BoG, Private Sector clash over availability of US dollars in Guyana

– GCCI says BoG failed to intervene in shortage of foreign currency issue
– Central Bank operates in keeping with international norms, standards – BoG

The local private sector and the Bank of Guyana (BoG) have gotten into a public spat over the availability of foreign currency, United States dollars in particular.
Over the past few weeks, there have been conflicting reports from both sides on this issue after several companies and businessmen have complained about a shortage of US dollars in Guyana.
Among those who have been vocal on the issue was President of the Georgetown Chamber of Commerce and Industry (GCCI), Timothy Tucker.
In a statement on Thursday, the GCCI expressed its dissatisfaction with the Bank of Guyana’s treatment of the “Foreign Currency Shortage” in Guyana.
“…the Georgetown Chamber of Commerce and Industry (GCCI) is dissatisfied with the Bank of Guyana’s (BOG) lack of action, vision and modern financial policies to improve access to financing for local businesses,” it contended.
According to the GCCI, Guyana’s economy is one of the fastest-growing in the world, with oil revenues generating hundreds of millions of US dollars annually.
The Chamber pointed out that, “According to its own statistics, the Bank of Guyana has failed to intervene in the ongoing foreign currency shortage issue, despite the Private Sector complaining of a lack of US dollars since 2019. Therefore, the Chamber views the Central Bank’s inaction to activate mitigating strategies to address the foreign currency situation as a disregard for business.”
Nevertheless, the GCCI contended that it will continue to advocate this cause in hopes that a thorough, independent investigation is conducted in order to uncover the root cause.
“An independent intervention is needed since the GCCI has lost confidence in the leadership of the Bank of Guyana or its capacity to implement policies that will guide Guyana’s financial sector to support growth being experienced in the real sector,” the Chamber posited.
However, even as the GCCI is claiming a shortage of foreign currency, this has been dismissed by the Governor of the Bank of Guyana, Dr. Gobind Ganga, who previously contended that there is enough money in the local market.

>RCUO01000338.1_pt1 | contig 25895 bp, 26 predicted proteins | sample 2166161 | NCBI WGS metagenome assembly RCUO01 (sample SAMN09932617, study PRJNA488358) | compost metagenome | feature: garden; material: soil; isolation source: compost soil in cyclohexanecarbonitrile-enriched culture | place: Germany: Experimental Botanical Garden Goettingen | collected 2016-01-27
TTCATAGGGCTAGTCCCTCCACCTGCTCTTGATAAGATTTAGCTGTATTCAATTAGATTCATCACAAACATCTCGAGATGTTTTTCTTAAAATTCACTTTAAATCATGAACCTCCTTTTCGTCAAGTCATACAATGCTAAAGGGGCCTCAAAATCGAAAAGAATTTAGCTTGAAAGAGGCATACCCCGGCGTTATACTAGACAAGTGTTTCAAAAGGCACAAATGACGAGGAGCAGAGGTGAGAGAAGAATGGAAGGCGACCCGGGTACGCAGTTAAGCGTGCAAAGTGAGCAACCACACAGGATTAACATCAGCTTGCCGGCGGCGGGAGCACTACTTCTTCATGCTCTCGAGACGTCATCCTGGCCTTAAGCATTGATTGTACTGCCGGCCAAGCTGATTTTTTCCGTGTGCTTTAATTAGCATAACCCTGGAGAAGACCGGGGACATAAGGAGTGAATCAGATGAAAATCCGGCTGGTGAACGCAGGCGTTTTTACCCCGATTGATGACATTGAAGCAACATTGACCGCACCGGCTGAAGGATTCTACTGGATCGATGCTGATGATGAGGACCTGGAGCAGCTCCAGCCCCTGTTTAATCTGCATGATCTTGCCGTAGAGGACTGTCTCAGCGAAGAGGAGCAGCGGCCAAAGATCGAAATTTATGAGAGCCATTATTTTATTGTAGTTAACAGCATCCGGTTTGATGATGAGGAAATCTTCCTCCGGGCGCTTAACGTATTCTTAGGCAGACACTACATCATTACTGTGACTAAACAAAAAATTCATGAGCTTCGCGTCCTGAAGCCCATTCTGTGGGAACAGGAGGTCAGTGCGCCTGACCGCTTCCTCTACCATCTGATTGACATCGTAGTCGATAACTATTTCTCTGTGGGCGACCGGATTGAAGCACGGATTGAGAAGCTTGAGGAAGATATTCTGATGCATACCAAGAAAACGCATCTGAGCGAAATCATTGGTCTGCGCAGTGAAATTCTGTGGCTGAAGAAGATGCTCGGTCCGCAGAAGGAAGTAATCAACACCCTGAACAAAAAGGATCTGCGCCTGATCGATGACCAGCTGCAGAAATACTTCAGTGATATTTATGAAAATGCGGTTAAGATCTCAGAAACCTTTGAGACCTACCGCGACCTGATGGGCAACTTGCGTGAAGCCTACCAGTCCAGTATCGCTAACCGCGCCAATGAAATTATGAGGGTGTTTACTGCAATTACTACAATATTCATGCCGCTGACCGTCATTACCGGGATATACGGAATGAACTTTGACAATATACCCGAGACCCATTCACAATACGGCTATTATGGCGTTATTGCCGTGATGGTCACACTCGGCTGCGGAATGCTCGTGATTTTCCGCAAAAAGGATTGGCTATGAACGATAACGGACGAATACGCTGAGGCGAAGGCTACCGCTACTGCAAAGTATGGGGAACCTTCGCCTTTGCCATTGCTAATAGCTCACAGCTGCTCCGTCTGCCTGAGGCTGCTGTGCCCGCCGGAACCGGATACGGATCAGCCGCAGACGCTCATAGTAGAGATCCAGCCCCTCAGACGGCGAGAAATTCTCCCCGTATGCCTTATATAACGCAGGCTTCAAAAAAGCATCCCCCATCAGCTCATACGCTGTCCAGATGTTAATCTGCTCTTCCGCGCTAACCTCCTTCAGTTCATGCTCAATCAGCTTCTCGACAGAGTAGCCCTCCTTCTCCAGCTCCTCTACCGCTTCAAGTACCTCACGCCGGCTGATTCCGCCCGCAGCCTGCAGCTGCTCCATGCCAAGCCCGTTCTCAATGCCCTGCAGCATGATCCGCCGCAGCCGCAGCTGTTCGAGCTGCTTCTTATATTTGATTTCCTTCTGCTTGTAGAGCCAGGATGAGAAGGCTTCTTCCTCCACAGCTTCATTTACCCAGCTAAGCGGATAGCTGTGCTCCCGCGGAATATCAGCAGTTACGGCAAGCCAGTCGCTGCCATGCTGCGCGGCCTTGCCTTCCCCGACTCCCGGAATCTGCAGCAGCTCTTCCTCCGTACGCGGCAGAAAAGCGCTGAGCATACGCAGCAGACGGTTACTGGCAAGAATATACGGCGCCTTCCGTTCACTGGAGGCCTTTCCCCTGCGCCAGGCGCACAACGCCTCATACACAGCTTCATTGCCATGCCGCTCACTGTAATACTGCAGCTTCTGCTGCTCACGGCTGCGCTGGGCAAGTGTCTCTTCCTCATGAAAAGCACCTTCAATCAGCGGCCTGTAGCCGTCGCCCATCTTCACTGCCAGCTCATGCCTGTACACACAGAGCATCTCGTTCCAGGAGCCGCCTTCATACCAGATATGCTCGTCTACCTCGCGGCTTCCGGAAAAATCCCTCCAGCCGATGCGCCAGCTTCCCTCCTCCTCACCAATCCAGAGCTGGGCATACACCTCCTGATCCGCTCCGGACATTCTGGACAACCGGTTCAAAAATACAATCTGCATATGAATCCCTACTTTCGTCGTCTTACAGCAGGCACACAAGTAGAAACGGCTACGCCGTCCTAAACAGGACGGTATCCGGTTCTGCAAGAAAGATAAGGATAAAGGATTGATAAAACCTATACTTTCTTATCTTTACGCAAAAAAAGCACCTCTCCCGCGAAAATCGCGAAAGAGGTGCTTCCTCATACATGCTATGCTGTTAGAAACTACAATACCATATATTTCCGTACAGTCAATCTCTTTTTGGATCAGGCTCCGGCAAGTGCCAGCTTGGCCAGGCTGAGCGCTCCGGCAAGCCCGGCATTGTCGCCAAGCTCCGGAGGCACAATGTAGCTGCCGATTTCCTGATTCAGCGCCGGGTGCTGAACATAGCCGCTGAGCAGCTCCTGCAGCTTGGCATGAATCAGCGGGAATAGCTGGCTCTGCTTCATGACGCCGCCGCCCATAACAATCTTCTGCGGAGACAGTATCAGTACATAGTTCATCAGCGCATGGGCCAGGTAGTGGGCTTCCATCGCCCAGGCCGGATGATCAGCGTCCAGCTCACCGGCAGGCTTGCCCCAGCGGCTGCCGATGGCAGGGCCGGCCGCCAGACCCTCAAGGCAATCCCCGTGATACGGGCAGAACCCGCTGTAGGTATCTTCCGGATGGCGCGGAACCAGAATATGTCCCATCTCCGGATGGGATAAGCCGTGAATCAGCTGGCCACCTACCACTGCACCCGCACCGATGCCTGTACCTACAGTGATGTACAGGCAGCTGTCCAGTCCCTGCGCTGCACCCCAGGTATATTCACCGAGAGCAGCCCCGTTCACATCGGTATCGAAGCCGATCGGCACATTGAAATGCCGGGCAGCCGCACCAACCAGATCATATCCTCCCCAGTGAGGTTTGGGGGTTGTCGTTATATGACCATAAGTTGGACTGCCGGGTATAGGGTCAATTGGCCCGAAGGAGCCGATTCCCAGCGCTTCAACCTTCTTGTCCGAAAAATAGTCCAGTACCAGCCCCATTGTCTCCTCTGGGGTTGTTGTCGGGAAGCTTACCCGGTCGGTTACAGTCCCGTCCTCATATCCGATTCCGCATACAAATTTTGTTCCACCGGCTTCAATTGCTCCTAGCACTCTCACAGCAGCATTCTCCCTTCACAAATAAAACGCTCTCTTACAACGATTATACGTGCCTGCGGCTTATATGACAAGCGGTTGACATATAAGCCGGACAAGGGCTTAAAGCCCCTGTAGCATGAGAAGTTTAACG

In a statement issued in response to the Chamber on Thursday, BoG stated that it is an independent central bank with a clear mandate defined by law and in keeping with international norms and standards for central banking. Its objectives include fostering domestic price stability through the promotion of stable credit and exchange conditions.
Further, it noted that the law establishing the BoG also stipulates that the Guyana Dollar is a freely floating currency, traded in a market whose prices are determined by prevailing market conditions, that is to say, demand and supply.
“The GCCI appears to be of the mistaken impression that the BoG exists to ensure that foreign currency is available to their membership at the times that they demand and at prices that they demand. This is simply not how an open market economy operates, and is simply not how foreign currency availability and pricing are determined where floating currencies are concerned,” the missive detailed.
In a previous statement last month, the BOG had disclosed that the local banking system, with an average monthly turnover in excess of USD500 million, has an adequate supply of US dollars to meet demand.
In fact, it was noted that as of February 22, 2023, the banking system had USD 99.5 million available for transactions. While the available funds are not evenly distributed among the banks, the BoG has noted that there is enough to cover the cash flow needs of transactions arising from businesses in Guyana.
Moreover, Dr Ganga had previously indicated that some banks could be “hoarding” their foreign currency which could be the cause for the apparent “shortage”.
As a result, key private sector players have since indicated that they wrote the Guyana Association of Bankers Inc (GABI) to discuss this matter.
In its Thursday missive, the BoG contended that “The GCCI’s energies would be better spent engaging either the banks or the bankers’ association, who are also members of the private sector, with a view to better understanding the factors that influence the availability and pricing of foreign currency in the domestic market. The BoG remains committed to discharging its mandate and to engaging with the private sector on matters of concern to them in a mutually respectful manner.”
Nevertheless, Guyana Times understands that the meeting between GABI and the private sector is set for sometime next week.